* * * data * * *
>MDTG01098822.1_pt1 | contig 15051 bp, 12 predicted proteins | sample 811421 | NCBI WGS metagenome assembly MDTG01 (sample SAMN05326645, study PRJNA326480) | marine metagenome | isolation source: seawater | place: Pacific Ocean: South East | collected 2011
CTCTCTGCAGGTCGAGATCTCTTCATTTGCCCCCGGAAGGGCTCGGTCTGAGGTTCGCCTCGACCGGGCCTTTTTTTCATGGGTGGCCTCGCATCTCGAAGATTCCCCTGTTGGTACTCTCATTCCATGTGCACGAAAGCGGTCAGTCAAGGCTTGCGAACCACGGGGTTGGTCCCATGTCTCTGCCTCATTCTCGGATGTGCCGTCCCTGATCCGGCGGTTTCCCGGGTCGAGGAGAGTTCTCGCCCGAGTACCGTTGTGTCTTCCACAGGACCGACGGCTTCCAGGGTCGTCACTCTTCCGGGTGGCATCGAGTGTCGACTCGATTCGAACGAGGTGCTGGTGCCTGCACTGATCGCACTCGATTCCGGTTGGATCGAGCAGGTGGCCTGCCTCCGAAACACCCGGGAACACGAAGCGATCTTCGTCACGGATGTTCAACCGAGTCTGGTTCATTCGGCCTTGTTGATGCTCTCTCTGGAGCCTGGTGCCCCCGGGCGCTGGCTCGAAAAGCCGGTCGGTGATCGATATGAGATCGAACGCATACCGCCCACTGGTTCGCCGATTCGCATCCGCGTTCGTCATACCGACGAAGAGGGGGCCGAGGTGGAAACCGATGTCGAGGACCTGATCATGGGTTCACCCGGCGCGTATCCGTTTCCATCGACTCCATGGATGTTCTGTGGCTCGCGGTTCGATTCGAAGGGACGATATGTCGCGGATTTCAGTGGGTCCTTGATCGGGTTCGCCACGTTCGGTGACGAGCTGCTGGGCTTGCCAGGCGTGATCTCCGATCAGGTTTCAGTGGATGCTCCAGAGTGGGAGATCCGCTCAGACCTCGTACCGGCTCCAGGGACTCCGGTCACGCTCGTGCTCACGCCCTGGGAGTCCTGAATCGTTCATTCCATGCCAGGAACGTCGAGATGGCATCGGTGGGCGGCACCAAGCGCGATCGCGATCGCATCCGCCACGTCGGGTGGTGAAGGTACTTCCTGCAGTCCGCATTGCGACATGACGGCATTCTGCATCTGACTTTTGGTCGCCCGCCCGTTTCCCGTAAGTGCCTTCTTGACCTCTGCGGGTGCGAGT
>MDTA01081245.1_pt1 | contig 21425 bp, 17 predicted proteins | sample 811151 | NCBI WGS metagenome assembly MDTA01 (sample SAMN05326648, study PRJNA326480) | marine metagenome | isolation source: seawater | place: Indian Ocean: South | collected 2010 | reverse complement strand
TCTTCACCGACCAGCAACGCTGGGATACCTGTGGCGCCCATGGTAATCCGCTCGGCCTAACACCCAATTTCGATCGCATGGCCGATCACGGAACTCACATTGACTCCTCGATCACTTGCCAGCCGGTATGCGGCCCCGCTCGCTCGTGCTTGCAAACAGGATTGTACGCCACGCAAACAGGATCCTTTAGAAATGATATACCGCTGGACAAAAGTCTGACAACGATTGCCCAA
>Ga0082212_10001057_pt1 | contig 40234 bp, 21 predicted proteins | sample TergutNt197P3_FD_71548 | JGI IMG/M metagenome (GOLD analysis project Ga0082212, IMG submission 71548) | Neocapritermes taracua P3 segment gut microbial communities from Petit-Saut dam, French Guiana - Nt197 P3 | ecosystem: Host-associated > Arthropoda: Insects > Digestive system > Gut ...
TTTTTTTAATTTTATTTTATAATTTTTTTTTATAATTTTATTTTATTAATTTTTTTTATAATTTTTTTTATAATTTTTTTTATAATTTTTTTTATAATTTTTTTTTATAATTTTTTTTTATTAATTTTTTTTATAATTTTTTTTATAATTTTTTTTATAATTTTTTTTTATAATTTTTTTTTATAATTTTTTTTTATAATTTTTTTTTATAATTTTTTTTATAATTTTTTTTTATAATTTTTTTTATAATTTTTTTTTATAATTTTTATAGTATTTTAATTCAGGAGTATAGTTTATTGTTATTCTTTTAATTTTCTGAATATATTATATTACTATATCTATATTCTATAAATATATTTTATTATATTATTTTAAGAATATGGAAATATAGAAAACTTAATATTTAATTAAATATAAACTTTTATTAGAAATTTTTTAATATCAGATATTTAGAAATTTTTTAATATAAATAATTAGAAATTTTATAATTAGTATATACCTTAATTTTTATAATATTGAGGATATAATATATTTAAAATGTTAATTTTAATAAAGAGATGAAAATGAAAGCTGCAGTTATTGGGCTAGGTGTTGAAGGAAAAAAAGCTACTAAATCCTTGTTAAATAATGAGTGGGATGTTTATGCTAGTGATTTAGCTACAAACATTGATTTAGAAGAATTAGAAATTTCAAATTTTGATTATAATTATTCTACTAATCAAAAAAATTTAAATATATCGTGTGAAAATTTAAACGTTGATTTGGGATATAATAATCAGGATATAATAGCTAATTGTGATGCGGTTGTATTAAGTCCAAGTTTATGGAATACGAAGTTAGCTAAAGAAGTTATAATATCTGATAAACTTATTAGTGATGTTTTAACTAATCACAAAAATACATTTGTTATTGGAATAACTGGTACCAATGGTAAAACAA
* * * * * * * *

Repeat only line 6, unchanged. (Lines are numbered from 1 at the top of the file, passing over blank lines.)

TTTTTTTAATTTTATTTTATAATTTTTTTTTATAATTTTATTTTATTAATTTTTTTTATAATTTTTTTTATAATTTTTTTTATAATTTTTTTTATAATTTTTTTTTATAATTTTTTTTTATTAATTTTTTTTATAATTTTTTTTATAATTTTTTTTATAATTTTTTTTTATAATTTTTTTTTATAATTTTTTTTTATAATTTTTTTTTATAATTTTTTTTATAATTTTTTTTTATAATTTTTTTTATAATTTTTTTTTATAATTTTTATAGTATTTTAATTCAGGAGTATAGTTTATTGTTATTCTTTTAATTTTCTGAATATATTATATTACTATATCTATATTCTATAAATATATTTTATTATATTATTTTAAGAATATGGAAATATAGAAAACTTAATATTTAATTAAATATAAACTTTTATTAGAAATTTTTTAATATCAGATATTTAGAAATTTTTTAATATAAATAATTAGAAATTTTATAATTAGTATATACCTTAATTTTTATAATATTGAGGATATAATATATTTAAAATGTTAATTTTAATAAAGAGATGAAAATGAAAGCTGCAGTTATTGGGCTAGGTGTTGAAGGAAAAAAAGCTACTAAATCCTTGTTAAATAATGAGTGGGATGTTTATGCTAGTGATTTAGCTACAAACATTGATTTAGAAGAATTAGAAATTTCAAATTTTGATTATAATTATTCTACTAATCAAAAAAATTTAAATATATCGTGTGAAAATTTAAACGTTGATTTGGGATATAATAATCAGGATATAATAGCTAATTGTGATGCGGTTGTATTAAGTCCAAGTTTATGGAATACGAAGTTAGCTAAAGAAGTTATAATATCTGATAAACTTATTAGTGATGTTTTAACTAATCACAAAAATACATTTGTTATTGGAATAACTGGTACCAATGGTAAAACAA